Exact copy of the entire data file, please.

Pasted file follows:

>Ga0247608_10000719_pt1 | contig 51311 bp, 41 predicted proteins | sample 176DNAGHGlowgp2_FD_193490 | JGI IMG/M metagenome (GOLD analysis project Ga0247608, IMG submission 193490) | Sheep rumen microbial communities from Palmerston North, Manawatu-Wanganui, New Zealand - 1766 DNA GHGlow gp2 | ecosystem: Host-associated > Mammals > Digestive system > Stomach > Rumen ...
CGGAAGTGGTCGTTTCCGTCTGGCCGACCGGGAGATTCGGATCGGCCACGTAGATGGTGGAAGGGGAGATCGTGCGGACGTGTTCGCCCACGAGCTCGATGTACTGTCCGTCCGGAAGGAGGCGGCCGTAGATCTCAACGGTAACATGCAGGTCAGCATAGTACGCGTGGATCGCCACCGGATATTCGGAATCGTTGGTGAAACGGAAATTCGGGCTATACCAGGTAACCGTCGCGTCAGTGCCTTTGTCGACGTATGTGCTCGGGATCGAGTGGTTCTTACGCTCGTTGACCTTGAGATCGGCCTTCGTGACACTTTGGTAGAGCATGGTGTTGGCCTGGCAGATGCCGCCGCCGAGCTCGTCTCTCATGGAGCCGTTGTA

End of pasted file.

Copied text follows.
>Ga0247608_10000719_pt1 | contig 51311 bp, 41 predicted proteins | sample 176DNAGHGlowgp2_FD_193490 | JGI IMG/M metagenome (GOLD analysis project Ga0247608, IMG submission 193490) | Sheep rumen microbial communities from Palmerston North, Manawatu-Wanganui, New Zealand - 1766 DNA GHGlow gp2 | ecosystem: Host-associated > Mammals > Digestive system > Stomach > Rumen ...
CGGAAGTGGTCGTTTCCGTCTGGCCGACCGGGAGATTCGGATCGGCCACGTAGATGGTGGAAGGGGAGATCGTGCGGACGTGTTCGCCCACGAGCTCGATGTACTGTCCGTCCGGAAGGAGGCGGCCGTAGATCTCAACGGTAACATGCAGGTCAGCATAGTACGCGTGGATCGCCACCGGATATTCGGAATCGTTGGTGAAACGGAAATTCGGGCTATACCAGGTAACCGTCGCGTCAGTGCCTTTGTCGACGTATGTGCTCGGGATCGAGTGGTTCTTACGCTCGTTGACCTTGAGATCGGCCTTCGTGACACTTTGGTAGAGCATGGTGTTGGCCTGGCAGATGCCGCCGCCGAGCTCGTCTCTCATGGAGCCGTTGTA